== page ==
Contempt or admiration? How suburbanites view the wolf

  • This file photo provided by the U.S. Fish and Wildlife Service shows a gray wolf. The term "gray wolf" is often synonymous with timber wolf.

    This file photo provided by the U.S. Fish and Wildlife Service shows a gray wolf. The term "gray wolf" is often synonymous with timber wolf. Associated Press

  • A gray wolf is seen on the run near Blacktail Pond in Yellowstone National Park in Park County, Wyoming. An animal resembling a wolf was recently found in Illinois, leading residents to wonder whether the wolf has returned to the state.

    A gray wolf is seen on the run near Blacktail Pond in Yellowstone National Park in Park County, Wyoming. An animal resembling a wolf was recently found in Illinois, leading residents to wonder whether the wolf has returned to the state. Associated Press

Updated 3/9/2015 2:15 PM

The body of a large dog was found at the side of a road near Morris, Illinois, on Feb. 13. Dogs hit by cars don't usually make the news. But this dog looked an awful lot like a wolf.

Illinois conservation police officers took the animal to a local veterinarian who said it appeared to be a timber wolf. Conferring with experts in Wisconsin, they found that measurements of the animal were consistent with those of a wolf.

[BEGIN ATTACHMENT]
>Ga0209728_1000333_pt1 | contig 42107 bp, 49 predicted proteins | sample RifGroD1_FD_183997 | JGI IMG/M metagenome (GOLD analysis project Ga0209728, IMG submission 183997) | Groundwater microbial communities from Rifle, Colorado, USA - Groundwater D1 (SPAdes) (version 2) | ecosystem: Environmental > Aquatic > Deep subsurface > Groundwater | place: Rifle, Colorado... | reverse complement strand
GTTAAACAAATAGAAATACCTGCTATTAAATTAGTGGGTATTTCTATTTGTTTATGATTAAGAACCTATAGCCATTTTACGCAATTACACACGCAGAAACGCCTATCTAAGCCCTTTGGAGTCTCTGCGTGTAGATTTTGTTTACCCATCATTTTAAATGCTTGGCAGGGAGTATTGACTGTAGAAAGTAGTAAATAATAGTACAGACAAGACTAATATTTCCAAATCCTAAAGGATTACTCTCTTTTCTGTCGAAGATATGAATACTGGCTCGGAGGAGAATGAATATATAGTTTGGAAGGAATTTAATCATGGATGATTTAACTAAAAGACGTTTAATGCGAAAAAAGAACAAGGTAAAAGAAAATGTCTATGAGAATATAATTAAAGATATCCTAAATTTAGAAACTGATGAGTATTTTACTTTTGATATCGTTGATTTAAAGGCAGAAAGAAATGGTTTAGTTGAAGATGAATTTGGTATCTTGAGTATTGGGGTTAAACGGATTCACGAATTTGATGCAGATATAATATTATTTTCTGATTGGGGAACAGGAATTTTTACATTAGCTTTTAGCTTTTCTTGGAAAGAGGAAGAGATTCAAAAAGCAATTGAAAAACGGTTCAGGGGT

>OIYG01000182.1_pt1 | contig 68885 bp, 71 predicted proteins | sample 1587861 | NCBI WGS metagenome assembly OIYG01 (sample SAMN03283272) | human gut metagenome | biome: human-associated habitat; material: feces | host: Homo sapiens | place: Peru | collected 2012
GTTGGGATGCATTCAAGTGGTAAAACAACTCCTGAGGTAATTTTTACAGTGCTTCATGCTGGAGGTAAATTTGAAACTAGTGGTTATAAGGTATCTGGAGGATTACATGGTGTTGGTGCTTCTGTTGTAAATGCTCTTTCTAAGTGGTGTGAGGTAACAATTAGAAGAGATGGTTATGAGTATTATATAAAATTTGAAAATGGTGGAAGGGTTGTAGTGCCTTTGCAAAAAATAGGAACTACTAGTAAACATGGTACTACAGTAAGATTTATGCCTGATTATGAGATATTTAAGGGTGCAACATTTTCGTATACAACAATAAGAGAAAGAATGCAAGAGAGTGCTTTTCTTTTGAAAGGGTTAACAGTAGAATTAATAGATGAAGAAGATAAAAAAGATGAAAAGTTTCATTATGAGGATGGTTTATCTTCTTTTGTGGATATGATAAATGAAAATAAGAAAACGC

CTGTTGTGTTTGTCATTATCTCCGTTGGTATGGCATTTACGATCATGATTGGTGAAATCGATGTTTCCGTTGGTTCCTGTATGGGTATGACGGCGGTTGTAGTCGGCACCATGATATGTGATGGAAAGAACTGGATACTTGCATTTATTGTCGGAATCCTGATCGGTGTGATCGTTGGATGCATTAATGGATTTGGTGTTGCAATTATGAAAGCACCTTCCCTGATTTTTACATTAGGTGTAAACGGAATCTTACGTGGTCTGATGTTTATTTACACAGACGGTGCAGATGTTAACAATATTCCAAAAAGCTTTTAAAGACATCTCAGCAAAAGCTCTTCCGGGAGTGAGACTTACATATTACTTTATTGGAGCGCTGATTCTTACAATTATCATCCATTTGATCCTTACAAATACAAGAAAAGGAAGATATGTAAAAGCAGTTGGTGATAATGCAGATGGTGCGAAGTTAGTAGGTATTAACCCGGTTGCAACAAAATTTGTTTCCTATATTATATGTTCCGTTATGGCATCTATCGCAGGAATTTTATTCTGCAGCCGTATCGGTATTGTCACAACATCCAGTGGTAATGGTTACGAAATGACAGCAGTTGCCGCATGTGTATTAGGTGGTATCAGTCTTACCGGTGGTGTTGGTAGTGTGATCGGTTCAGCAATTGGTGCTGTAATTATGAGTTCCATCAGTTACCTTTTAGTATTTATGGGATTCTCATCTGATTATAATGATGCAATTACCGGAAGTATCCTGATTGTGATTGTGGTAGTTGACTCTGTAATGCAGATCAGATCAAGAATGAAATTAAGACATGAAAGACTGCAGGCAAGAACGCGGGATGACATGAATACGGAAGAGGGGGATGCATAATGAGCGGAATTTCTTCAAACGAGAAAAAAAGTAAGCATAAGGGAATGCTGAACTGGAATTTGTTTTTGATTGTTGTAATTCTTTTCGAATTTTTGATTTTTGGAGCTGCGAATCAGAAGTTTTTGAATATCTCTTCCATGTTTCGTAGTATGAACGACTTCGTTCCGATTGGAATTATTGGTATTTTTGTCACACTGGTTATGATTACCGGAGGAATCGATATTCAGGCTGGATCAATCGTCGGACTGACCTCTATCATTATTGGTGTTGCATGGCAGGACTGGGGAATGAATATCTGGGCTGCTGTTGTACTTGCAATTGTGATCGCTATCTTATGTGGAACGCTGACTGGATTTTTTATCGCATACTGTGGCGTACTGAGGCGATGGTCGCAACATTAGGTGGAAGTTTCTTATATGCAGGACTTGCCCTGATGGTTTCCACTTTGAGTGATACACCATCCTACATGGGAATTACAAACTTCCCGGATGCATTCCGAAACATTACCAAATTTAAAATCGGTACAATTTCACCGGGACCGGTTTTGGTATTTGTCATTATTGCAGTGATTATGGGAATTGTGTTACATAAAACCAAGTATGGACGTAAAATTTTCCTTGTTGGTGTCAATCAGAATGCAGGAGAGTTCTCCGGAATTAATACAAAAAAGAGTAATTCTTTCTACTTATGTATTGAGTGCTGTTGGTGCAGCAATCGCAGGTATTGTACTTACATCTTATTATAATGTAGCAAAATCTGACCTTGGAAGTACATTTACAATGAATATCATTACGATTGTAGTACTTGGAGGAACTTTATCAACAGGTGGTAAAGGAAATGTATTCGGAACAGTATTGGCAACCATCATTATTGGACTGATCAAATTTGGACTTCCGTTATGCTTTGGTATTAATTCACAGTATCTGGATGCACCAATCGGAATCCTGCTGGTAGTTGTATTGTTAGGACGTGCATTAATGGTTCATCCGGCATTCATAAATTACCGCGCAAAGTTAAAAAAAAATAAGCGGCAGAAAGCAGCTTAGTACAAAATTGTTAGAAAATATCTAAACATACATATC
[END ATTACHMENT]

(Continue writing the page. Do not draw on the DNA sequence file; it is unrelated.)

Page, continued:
Illinois Department of Natural Resources wildlife biologists, along with federal wildlife experts, are awaiting analysis of the animal's DNA to determine if it's a true wolf, a wolf-hybrid, or a wolf-wannabe.

Reaction to this creature is as striking as the fact that the animal was found in Illinois where wolves were extirpated some 150 years ago. Not being a ranching state, this is somewhat different from the situation in states like Montana.

But what a stir even one wolf -- or "possible wolf" -- creates. I heard one person say "How wonderful to have the wolf back in Illinois!" while another person said sarcastically, "Oh, great!"

Facebook posts run the gamut from "So sad this beautiful baby [sic] died" to "Shoot 'em all!" and "Good riddance!"

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What's curious today is that most of us suburbanites have never seen a wild wolf, yet the very thought of one -- the possibility of its presence -- evokes immediate, impassioned responses. What's even more curious is that the responses are polar opposites.

So what is it about the wolf that inspires these extremes of emotion? What fuels the flames of passion on both sides? What if the wolf really does re-establish a population in Illinois?